Lasse Thoresen

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Nominert til Nordisk rads musikkpris 2010.jpg

Lasse Thoresen (born 18 October 1949) is a Norwegian composer whose works concentrate on a contemporary transformation of the folk-music traditions of many peoples, especially those of Scandinavia.

Biography[edit]

Thoresen was born in Oslo in 1949 and studied with Finn Mortensen at the Norwegian Academy of Music, graduating in 1972. He studied electroacoustic music in Utrecht, and musique concrète and spectral music in Paris. He has been professor of composition at the Norwegian Academy of Music since 1988.[1] Thoresen has received many commissions for works which have been performed across Scandinavia, including commissions from all the major Norwegian Philharmonic Orchestras and the French National Radio.[2]

An important source of inspiration for Thoresen has been the Bahá'í religion whose texts he has set in many works.[2] His oratorio Traces of Light (2000) was performed at the inauguration of the 19 terraces of the Bahá'í holy place on Mount Carmel, by forces from Canada, Austria, Israel and Transylvania.

Thoresen was winner of the 2010 Nordic Council Music Prize[3] for his work Opus 42, which consists of four pieces written for the vocal group Nordic Voices.[4]

Selected works[edit]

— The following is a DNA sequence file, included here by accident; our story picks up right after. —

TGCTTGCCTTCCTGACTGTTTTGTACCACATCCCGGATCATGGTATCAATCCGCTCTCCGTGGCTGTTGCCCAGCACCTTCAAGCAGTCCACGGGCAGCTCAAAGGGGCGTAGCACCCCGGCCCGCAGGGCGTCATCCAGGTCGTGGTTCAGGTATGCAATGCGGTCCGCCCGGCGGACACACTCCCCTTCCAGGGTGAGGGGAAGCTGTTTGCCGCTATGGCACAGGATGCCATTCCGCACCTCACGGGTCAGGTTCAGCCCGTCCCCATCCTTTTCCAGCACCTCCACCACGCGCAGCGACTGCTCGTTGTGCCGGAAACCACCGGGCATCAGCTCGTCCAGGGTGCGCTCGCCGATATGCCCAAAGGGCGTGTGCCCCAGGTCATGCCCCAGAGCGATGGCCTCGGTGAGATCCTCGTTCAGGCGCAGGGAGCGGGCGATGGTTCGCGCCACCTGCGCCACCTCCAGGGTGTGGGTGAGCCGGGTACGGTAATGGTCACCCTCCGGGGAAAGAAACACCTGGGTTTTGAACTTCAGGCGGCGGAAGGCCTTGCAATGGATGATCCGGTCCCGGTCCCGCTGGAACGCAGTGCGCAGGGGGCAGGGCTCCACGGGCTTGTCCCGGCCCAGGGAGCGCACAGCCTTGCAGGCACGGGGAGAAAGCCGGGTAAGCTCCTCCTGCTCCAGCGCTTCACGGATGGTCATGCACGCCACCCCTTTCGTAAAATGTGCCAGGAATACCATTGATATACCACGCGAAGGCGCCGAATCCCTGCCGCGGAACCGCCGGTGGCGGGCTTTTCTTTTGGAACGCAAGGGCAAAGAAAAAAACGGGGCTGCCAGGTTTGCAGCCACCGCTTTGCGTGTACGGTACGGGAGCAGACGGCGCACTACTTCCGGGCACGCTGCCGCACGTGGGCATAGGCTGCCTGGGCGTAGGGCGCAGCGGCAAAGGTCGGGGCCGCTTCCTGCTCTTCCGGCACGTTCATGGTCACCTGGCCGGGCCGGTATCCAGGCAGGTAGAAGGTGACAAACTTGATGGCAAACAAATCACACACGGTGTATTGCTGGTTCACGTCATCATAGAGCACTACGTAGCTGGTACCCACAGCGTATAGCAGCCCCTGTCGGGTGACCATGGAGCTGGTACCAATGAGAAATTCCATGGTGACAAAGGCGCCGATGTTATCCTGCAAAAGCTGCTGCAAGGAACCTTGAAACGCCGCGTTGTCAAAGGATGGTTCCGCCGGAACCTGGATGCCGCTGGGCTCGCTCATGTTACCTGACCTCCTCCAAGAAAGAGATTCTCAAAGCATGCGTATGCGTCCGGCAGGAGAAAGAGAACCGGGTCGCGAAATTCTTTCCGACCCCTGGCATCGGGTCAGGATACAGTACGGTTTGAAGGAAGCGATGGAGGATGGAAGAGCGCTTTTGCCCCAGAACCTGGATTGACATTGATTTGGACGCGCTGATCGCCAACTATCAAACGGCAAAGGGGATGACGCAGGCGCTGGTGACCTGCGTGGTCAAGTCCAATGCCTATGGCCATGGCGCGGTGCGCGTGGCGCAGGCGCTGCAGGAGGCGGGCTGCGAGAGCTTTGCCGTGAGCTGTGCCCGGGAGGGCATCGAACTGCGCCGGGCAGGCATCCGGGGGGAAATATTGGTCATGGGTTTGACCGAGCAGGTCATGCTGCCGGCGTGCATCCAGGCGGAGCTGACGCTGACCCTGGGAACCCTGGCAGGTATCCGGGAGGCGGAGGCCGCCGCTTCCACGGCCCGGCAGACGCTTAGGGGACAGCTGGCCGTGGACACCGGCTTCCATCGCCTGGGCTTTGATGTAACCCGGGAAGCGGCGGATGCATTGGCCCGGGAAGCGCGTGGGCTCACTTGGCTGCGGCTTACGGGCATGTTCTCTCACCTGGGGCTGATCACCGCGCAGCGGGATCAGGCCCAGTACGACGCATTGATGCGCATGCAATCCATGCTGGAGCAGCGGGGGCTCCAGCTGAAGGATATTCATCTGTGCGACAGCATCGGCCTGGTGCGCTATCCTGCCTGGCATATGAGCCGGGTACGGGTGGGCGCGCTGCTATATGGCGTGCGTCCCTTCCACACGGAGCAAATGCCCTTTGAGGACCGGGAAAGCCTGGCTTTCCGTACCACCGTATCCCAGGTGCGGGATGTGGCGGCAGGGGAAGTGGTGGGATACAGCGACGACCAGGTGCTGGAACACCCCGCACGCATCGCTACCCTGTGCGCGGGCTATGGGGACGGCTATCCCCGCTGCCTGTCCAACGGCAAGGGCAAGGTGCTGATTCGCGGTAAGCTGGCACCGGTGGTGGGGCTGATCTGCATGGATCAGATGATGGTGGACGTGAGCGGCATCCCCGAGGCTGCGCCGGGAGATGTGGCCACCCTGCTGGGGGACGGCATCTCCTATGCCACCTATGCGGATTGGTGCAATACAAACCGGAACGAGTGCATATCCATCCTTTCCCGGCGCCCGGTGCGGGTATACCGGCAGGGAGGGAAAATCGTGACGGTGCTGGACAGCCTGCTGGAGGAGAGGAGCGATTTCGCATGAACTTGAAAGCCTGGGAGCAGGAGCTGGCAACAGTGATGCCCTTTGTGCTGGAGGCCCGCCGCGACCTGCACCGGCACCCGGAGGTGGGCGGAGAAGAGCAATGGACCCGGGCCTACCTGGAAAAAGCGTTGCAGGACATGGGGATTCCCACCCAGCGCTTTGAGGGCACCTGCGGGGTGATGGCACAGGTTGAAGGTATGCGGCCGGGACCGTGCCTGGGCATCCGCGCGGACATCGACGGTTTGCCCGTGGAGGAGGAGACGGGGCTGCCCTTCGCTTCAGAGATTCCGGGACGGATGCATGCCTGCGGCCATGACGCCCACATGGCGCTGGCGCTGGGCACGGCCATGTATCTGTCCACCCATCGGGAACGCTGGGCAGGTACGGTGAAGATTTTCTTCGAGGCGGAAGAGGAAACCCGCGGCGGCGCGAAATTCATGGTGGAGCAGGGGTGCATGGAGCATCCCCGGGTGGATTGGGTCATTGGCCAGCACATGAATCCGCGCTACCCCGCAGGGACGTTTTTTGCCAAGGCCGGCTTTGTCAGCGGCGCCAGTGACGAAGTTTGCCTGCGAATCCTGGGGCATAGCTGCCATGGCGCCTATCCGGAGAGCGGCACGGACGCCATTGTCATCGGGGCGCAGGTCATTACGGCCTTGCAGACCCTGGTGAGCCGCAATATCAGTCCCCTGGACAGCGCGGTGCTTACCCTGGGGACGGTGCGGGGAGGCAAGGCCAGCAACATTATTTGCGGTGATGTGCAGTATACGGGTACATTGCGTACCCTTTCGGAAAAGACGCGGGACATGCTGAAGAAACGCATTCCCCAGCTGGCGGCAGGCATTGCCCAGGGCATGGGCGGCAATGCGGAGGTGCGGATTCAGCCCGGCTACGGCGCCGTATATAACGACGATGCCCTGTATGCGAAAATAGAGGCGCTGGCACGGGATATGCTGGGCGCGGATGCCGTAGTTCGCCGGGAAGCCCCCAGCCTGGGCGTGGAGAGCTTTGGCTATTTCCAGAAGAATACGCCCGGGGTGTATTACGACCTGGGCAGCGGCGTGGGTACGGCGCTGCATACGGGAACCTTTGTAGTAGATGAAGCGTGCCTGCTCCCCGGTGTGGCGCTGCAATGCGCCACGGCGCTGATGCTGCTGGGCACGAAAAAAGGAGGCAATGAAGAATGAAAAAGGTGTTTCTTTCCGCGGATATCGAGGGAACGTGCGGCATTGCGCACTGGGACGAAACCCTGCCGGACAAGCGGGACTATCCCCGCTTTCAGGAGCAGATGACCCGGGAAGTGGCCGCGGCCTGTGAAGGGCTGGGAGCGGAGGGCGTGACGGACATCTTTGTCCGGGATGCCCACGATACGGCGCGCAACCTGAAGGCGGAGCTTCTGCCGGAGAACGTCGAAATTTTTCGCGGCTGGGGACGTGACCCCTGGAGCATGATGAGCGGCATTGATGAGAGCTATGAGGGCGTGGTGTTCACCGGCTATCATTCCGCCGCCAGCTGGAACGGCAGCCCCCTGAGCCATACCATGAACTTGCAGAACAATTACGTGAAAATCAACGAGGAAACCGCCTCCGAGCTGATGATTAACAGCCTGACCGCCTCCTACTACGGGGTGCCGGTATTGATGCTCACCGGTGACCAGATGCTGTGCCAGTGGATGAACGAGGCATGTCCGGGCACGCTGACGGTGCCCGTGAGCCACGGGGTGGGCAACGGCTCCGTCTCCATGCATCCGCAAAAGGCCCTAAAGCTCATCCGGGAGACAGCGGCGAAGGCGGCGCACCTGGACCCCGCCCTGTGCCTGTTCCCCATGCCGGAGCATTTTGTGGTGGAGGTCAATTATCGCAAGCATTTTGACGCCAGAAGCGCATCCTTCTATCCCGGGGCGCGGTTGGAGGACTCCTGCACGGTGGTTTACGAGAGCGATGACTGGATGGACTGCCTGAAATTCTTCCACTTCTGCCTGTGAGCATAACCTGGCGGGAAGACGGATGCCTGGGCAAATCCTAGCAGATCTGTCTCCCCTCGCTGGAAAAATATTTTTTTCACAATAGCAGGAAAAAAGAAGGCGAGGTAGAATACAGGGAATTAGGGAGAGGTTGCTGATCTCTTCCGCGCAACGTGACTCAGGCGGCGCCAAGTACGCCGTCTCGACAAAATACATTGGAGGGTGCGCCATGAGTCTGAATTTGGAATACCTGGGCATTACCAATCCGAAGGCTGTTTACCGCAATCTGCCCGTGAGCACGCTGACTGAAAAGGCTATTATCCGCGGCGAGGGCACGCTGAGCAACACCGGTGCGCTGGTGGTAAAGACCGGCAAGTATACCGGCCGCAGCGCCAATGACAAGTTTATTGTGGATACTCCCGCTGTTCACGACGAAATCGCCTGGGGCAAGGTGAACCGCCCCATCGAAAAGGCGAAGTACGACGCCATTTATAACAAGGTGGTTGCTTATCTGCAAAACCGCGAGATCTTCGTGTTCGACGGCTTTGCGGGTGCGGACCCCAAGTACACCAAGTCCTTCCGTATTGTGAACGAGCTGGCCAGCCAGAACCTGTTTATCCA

• Bird of the Heart, piano trio (1982)
  • Symphonic Concerto for Violin and Orchestra (1984)
  • Illuminations, double concerto for two celli and orchestra (1985)
  • AbUno (1992)
  • The symphonic poem Emergence (1997)
  • Traces of Light (2000)
  • Løp, Lokk og Linjar for folk singer and sinfonietta (2002)
  • Transfigurations, triple concerto (2003)
  • The Descent of Luminous Waters, piano trio (2003)
  • To the Brother Peoples, double concerto for hardingfele og nyckelharpa (2005)
  • Tidehverv (At a Juncture), 3 Pieces for viola and cello (2007)
  • Opus 42, four vocal works

See also[edit]

References[edit]

  1. ^ "Lasse Thoresen". Norges musikkhøgskole (Norwegian Academy of Music). Retrieved 2010-06-02. 
  2. ^ a b Michael Fitzgerald (1989). Creative Circle: Art Literature and Music in Baha'I Perspective. Kalimat Press. pp. 193–212. ISBN 978-0-933770-68-3. Retrieved 2010-06-02. 
  3. ^ "Lasse Thoresen wins the Nordic Council Music Prize 2010". Norden.org - Nordic Council. 2010-06-01. 
  4. ^ Catherine Gonsholt Ighanian (2010-06-01). "Lasse Thoresen vant Nordisk Råds musikkpris". VG Nett (in Norwegian). Retrieved 2010-06-02. 

Sources[edit]

Further reading[edit]

  • Vollsnes, Arvid O. 2001. "Thoresen, Lasse". The New Grove Dictionary of Music and Musicians, second edition, edited by Stanley Sadie and John Tyrrell. London: Macmillan Publishers.

External links[edit]